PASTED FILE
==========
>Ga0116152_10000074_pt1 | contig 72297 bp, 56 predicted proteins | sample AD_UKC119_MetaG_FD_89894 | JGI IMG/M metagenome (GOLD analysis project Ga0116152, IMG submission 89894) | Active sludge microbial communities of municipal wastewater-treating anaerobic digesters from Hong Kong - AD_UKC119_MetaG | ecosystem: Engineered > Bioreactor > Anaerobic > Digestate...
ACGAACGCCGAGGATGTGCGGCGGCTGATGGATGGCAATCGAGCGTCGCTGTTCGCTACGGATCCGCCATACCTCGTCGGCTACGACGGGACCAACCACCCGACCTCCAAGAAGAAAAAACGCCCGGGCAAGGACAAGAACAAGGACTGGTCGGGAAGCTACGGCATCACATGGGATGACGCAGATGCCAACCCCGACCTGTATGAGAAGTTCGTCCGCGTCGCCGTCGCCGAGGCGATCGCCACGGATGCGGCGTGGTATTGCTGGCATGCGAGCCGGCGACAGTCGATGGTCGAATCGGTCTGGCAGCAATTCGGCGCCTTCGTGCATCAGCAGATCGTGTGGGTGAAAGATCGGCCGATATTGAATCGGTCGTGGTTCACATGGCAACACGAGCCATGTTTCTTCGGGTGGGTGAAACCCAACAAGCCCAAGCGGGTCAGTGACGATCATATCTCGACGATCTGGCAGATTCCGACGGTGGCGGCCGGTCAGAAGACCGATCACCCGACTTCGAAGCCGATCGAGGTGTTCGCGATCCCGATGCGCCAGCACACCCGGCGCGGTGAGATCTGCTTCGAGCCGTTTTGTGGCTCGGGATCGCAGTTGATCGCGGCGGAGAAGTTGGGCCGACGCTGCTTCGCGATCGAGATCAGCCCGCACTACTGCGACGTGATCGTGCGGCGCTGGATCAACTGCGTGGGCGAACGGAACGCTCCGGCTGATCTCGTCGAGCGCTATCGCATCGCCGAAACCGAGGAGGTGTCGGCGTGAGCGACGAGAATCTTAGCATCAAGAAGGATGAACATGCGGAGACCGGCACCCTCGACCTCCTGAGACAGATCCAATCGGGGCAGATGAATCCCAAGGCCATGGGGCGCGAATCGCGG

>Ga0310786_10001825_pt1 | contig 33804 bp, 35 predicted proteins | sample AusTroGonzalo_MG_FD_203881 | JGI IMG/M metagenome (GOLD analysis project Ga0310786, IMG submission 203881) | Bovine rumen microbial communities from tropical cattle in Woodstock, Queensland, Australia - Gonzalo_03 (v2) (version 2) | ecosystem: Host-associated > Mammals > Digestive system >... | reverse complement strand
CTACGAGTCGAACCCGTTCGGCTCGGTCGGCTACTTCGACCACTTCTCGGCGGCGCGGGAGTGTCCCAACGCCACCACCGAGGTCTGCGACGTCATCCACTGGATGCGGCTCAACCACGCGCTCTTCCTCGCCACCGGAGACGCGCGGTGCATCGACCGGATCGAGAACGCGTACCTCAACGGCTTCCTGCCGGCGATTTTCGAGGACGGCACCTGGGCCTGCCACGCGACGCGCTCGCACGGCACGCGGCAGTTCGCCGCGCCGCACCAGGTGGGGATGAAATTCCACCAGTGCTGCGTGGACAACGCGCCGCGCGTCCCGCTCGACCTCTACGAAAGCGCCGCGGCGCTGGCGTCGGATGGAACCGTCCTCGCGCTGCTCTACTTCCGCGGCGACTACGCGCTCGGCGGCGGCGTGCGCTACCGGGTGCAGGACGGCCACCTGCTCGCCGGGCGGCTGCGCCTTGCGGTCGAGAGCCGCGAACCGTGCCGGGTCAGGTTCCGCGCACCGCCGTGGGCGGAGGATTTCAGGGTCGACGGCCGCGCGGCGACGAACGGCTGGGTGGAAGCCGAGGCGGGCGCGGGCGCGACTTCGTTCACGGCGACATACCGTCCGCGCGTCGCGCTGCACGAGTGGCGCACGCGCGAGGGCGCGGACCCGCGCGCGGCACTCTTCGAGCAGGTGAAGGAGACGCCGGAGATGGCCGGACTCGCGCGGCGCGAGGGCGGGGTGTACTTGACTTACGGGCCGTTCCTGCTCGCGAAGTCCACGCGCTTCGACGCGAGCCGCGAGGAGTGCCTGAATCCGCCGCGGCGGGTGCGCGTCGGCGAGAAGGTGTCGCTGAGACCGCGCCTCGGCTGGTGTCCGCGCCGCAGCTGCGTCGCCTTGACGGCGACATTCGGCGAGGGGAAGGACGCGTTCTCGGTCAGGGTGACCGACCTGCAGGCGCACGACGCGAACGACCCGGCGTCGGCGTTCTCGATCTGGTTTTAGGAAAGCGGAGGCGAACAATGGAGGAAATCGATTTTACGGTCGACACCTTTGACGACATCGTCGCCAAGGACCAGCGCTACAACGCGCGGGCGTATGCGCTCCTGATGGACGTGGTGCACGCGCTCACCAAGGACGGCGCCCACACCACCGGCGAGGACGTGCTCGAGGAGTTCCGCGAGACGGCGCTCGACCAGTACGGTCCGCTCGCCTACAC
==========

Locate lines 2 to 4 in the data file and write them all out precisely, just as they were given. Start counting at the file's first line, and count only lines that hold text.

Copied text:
ACGAACGCCGAGGATGTGCGGCGGCTGATGGATGGCAATCGAGCGTCGCTGTTCGCTACGGATCCGCCATACCTCGTCGGCTACGACGGGACCAACCACCCGACCTCCAAGAAGAAAAAACGCCCGGGCAAGGACAAGAACAAGGACTGGTCGGGAAGCTACGGCATCACATGGGATGACGCAGATGCCAACCCCGACCTGTATGAGAAGTTCGTCCGCGTCGCCGTCGCCGAGGCGATCGCCACGGATGCGGCGTGGTATTGCTGGCATGCGAGCCGGCGACAGTCGATGGTCGAATCGGTCTGGCAGCAATTCGGCGCCTTCGTGCATCAGCAGATCGTGTGGGTGAAAGATCGGCCGATATTGAATCGGTCGTGGTTCACATGGCAACACGAGCCATGTTTCTTCGGGTGGGTGAAACCCAACAAGCCCAAGCGGGTCAGTGACGATCATATCTCGACGATCTGGCAGATTCCGACGGTGGCGGCCGGTCAGAAGACCGATCACCCGACTTCGAAGCCGATCGAGGTGTTCGCGATCCCGATGCGCCAGCACACCCGGCGCGGTGAGATCTGCTTCGAGCCGTTTTGTGGCTCGGGATCGCAGTTGATCGCGGCGGAGAAGTTGGGCCGACGCTGCTTCGCGATCGAGATCAGCCCGCACTACTGCGACGTGATCGTGCGGCGCTGGATCAACTGCGTGGGCGAACGGAACGCTCCGGCTGATCTCGTCGAGCGCTATCGCATCGCCGAAACCGAGGAGGTGTCGGCGTGAGCGACGAGAATCTTAGCATCAAGAAGGATGAACATGCGGAGACCGGCACCCTCGACCTCCTGAGACAGATCCAATCGGGGCAGATGAATCCCAAGGCCATGGGGCGCGAATCGCGG

>Ga0310786_10001825_pt1 | contig 33804 bp, 35 predicted proteins | sample AusTroGonzalo_MG_FD_203881 | JGI IMG/M metagenome (GOLD analysis project Ga0310786, IMG submission 203881) | Bovine rumen microbial communities from tropical cattle in Woodstock, Queensland, Australia - Gonzalo_03 (v2) (version 2) | ecosystem: Host-associated > Mammals > Digestive system >... | reverse complement strand
CTACGAGTCGAACCCGTTCGGCTCGGTCGGCTACTTCGACCACTTCTCGGCGGCGCGGGAGTGTCCCAACGCCACCACCGAGGTCTGCGACGTCATCCACTGGATGCGGCTCAACCACGCGCTCTTCCTCGCCACCGGAGACGCGCGGTGCATCGACCGGATCGAGAACGCGTACCTCAACGGCTTCCTGCCGGCGATTTTCGAGGACGGCACCTGGGCCTGCCACGCGACGCGCTCGCACGGCACGCGGCAGTTCGCCGCGCCGCACCAGGTGGGGATGAAATTCCACCAGTGCTGCGTGGACAACGCGCCGCGCGTCCCGCTCGACCTCTACGAAAGCGCCGCGGCGCTGGCGTCGGATGGAACCGTCCTCGCGCTGCTCTACTTCCGCGGCGACTACGCGCTCGGCGGCGGCGTGCGCTACCGGGTGCAGGACGGCCACCTGCTCGCCGGGCGGCTGCGCCTTGCGGTCGAGAGCCGCGAACCGTGCCGGGTCAGGTTCCGCGCACCGCCGTGGGCGGAGGATTTCAGGGTCGACGGCCGCGCGGCGACGAACGGCTGGGTGGAAGCCGAGGCGGGCGCGGGCGCGACTTCGTTCACGGCGACATACCGTCCGCGCGTCGCGCTGCACGAGTGGCGCACGCGCGAGGGCGCGGACCCGCGCGCGGCACTCTTCGAGCAGGTGAAGGAGACGCCGGAGATGGCCGGACTCGCGCGGCGCGAGGGCGGGGTGTACTTGACTTACGGGCCGTTCCTGCTCGCGAAGTCCACGCGCTTCGACGCGAGCCGCGAGGAGTGCCTGAATCCGCCGCGGCGGGTGCGCGTCGGCGAGAAGGTGTCGCTGAGACCGCGCCTCGGCTGGTGTCCGCGCCGCAGCTGCGTCGCCTTGACGGCGACATTCGGCGAGGGGAAGGACGCGTTCTCGGTCAGGGTGACCGACCTGCAGGCGCACGACGCGAACGACCCGGCGTCGGCGTTCTCGATCTGGTTTTAGGAAAGCGGAGGCGAACAATGGAGGAAATCGATTTTACGGTCGACACCTTTGACGACATCGTCGCCAAGGACCAGCGCTACAACGCGCGGGCGTATGCGCTCCTGATGGACGTGGTGCACGCGCTCACCAAGGACGGCGCCCACACCACCGGCGAGGACGTGCTCGAGGAGTTCCGCGAGACGGCGCTCGACCAGTACGGTCCGCTCGCCTACAC